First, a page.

With all the dismal economic news, it might feel strange to think about buying more stuff. But at this year's International Home & Housewares Show in Chicago, from Mar. 22-24, more than 2,000 exhibitors from 30 countries are aiming to persuade you (or the retailers that'll sell to you) to do just that. They're showing off new wares for the home that are designed to make life easier—or perhaps just a little more stylish.
You might expect housewares manufacturers to be concerned about the impact of the economy on their businesses. Instead, they're putting a brave face on things. Jeffrey Siegel, president and CEO of Lifetime Brands (LCUT), which sells cutlery, kitchen tools, gadgets, and other products, says sales are steady because housewares can save people money in the long run. "As people eat more at home, they need to acquire the products that enable them to prepare, cook, and serve food at home," he says. So while buying a new home or car might be off the agenda for the near future, these products, many priced under $100, could prove this era's affordable treats.
A New Spirit of Frugality
According to NPD Group, 2008 sales for some specific housewares categories were actually up, while sales at U.S. retailers in February fell less than forecast, according to the Commerce Dept. And while some smaller international companies have canceled their appearances at the Housewares Show, some 400 new exhibitors jumped in to pick up the slack. Many are upbeat, claiming the new spirit of frugality and an increasing focus on healthy cooking provides a prime opportunity to get products into people's homes. Several CEOs with products in the show predicted low to mid-single-digit growth in 2009. "We don't see consumer spending continuing to shrink. It's going to start to come back up," says John Roscoe Swartz, co-CEO and chief design officer at Built NY, which will be previewing a line of designer bags and cases. "I think that the shock is over."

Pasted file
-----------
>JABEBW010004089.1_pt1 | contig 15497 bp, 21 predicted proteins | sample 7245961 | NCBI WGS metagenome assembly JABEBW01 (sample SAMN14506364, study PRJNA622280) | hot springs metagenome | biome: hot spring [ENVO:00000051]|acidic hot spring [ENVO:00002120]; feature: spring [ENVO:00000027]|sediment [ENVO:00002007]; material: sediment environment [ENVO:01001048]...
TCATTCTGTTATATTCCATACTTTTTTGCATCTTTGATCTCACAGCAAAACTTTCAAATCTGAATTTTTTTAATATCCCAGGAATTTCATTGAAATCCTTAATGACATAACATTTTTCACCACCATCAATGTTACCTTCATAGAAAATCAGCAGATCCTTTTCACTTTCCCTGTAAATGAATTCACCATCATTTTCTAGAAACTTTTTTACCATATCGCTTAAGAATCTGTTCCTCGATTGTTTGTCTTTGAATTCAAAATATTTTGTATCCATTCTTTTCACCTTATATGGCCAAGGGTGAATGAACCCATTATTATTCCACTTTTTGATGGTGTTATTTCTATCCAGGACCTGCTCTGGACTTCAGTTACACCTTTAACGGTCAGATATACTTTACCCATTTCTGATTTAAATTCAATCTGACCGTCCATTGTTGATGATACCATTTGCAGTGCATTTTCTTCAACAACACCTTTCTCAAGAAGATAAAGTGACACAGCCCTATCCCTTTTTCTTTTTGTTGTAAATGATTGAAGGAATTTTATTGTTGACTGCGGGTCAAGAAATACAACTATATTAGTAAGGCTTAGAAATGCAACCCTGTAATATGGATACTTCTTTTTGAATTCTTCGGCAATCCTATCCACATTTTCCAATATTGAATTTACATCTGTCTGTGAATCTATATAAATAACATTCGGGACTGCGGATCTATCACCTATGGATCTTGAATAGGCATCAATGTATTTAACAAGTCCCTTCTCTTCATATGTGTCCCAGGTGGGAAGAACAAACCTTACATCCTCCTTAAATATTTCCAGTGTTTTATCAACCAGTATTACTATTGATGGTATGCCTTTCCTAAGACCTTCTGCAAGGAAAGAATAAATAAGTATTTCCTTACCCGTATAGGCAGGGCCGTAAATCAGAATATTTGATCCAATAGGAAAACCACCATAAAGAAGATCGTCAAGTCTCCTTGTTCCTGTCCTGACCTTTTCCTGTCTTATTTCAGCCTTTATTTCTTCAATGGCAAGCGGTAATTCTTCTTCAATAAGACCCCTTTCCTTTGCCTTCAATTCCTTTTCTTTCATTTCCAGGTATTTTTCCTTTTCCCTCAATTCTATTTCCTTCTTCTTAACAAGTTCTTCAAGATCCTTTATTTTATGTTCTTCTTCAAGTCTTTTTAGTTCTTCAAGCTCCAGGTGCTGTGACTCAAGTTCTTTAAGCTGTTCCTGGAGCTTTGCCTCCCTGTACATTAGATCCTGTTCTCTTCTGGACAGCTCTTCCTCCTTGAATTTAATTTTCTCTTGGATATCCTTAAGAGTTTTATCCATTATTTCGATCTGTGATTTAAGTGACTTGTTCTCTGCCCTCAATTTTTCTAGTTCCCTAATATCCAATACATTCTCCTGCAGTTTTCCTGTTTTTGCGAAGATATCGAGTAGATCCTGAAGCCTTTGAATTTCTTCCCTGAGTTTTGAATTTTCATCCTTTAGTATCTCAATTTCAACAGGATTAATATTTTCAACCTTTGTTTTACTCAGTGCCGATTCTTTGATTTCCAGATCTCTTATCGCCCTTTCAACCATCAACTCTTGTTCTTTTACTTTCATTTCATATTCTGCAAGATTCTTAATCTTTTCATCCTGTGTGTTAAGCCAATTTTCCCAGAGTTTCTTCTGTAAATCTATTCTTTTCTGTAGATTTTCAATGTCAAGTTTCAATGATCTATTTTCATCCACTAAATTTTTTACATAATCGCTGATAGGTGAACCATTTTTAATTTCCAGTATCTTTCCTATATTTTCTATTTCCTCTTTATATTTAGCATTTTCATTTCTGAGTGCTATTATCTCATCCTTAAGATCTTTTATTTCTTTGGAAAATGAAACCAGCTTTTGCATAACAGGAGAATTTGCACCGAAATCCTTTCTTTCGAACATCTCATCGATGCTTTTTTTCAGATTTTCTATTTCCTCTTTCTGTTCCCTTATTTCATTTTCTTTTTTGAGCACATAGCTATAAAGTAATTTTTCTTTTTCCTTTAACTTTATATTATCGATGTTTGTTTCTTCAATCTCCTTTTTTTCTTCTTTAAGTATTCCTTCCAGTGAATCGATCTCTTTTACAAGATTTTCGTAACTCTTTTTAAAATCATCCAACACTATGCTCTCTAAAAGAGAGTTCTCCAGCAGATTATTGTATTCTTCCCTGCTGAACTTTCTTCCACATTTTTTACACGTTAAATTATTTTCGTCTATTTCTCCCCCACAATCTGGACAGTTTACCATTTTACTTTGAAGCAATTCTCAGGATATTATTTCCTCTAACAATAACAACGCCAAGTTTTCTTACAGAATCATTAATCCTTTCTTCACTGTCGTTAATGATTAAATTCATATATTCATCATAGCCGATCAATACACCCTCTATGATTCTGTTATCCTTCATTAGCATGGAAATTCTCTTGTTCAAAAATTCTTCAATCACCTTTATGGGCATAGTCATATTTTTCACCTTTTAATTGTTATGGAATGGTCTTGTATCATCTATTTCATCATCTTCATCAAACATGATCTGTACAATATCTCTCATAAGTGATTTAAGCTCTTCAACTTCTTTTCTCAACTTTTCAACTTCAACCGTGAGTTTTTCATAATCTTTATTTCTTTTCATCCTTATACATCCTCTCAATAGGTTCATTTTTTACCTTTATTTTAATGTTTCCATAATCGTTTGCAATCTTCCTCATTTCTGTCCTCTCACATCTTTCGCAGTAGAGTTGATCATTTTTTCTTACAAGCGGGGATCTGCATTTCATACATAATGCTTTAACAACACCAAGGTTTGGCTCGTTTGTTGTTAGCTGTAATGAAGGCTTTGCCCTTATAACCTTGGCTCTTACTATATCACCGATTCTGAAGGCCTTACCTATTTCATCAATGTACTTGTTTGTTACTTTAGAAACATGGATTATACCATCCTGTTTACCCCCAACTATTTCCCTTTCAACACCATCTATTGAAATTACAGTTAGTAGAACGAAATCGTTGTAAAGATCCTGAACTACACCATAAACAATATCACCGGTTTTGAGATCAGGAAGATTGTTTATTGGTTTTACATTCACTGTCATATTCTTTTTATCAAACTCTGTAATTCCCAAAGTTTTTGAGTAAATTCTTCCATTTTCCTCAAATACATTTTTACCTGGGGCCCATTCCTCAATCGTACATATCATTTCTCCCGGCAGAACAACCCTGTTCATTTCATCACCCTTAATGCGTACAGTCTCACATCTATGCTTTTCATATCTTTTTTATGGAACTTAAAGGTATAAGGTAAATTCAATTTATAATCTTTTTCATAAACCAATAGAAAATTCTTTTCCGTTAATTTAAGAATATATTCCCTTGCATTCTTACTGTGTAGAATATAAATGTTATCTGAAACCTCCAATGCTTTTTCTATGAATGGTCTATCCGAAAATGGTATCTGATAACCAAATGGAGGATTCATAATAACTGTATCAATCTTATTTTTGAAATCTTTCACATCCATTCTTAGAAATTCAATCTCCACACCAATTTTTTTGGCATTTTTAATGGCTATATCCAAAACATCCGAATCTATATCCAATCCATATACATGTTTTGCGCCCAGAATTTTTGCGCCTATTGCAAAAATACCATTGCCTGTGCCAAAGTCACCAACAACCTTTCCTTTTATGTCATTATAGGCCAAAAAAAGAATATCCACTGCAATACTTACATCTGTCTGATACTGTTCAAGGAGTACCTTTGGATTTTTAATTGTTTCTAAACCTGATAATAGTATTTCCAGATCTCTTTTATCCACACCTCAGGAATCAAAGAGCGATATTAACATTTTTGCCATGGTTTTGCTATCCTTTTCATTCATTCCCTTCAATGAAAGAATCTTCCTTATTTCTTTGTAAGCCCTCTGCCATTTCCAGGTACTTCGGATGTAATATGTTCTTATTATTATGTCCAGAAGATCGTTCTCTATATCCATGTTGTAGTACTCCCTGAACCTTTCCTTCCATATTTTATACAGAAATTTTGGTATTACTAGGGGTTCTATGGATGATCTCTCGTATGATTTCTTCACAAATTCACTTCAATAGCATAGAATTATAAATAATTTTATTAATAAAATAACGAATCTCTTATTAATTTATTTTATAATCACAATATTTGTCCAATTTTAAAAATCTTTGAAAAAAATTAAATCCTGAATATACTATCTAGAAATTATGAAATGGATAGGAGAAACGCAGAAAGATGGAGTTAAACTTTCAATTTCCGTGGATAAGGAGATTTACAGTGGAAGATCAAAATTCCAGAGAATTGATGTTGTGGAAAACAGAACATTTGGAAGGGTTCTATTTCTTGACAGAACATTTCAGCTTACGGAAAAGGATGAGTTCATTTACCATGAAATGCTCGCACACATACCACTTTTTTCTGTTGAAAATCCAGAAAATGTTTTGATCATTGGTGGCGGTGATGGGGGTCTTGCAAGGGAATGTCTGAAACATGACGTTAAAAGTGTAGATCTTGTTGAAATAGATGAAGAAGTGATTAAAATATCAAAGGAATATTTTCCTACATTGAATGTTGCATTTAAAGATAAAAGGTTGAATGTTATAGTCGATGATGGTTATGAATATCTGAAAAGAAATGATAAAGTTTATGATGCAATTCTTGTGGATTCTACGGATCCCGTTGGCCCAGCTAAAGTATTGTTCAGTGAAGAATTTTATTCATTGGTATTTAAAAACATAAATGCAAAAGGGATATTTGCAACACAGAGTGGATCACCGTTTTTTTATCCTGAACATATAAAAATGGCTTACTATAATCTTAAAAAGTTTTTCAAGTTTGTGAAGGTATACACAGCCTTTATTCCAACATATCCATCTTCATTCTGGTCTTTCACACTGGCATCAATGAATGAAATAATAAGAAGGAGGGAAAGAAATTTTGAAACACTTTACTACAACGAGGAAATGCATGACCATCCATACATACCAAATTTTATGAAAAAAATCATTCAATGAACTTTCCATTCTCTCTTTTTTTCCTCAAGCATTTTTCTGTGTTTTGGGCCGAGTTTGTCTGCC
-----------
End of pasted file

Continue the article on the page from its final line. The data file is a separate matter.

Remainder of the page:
Certainly, these companies appear to remain focused on innovation: 10,000 new products are being released at this year's show. Of course, those aren't all new-to-the-world designs intended to revolutionize your home. Many companies choose to innovate through evolution, simply adding color or flourishes to an existing product line. "In difficult times innovation is an indispensable tool," says Siegel of Lifetime, which will be introducing some 1,500 new products and line extensions. "The two main ways for a retailer to drive business are through promotions and unique new product offerings." Thomas Perez, CEO of Bodum, agrees, adding: "Particularly right now, we feel that consumers are looking for innovative products that will actually improve their everyday life."
Joseph is an innovation and design writer for BusinessWeek, based in the Chicago bureau.